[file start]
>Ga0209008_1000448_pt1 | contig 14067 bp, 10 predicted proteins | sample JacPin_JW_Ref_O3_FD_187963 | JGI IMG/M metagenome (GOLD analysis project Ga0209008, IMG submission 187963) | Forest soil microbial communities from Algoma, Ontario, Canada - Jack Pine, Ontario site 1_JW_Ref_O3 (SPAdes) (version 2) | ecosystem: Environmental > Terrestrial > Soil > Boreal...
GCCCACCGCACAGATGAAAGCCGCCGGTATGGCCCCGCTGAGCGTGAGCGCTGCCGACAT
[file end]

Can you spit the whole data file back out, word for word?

>Ga0209008_1000448_pt1 | contig 14067 bp, 10 predicted proteins | sample JacPin_JW_Ref_O3_FD_187963 | JGI IMG/M metagenome (GOLD analysis project Ga0209008, IMG submission 187963) | Forest soil microbial communities from Algoma, Ontario, Canada - Jack Pine, Ontario site 1_JW_Ref_O3 (SPAdes) (version 2) | ecosystem: Environmental > Terrestrial > Soil > Boreal...
GCCCACCGCACAGATGAAAGCCGCCGGTATGGCCCCGCTGAGCGTGAGCGCTGCCGACAT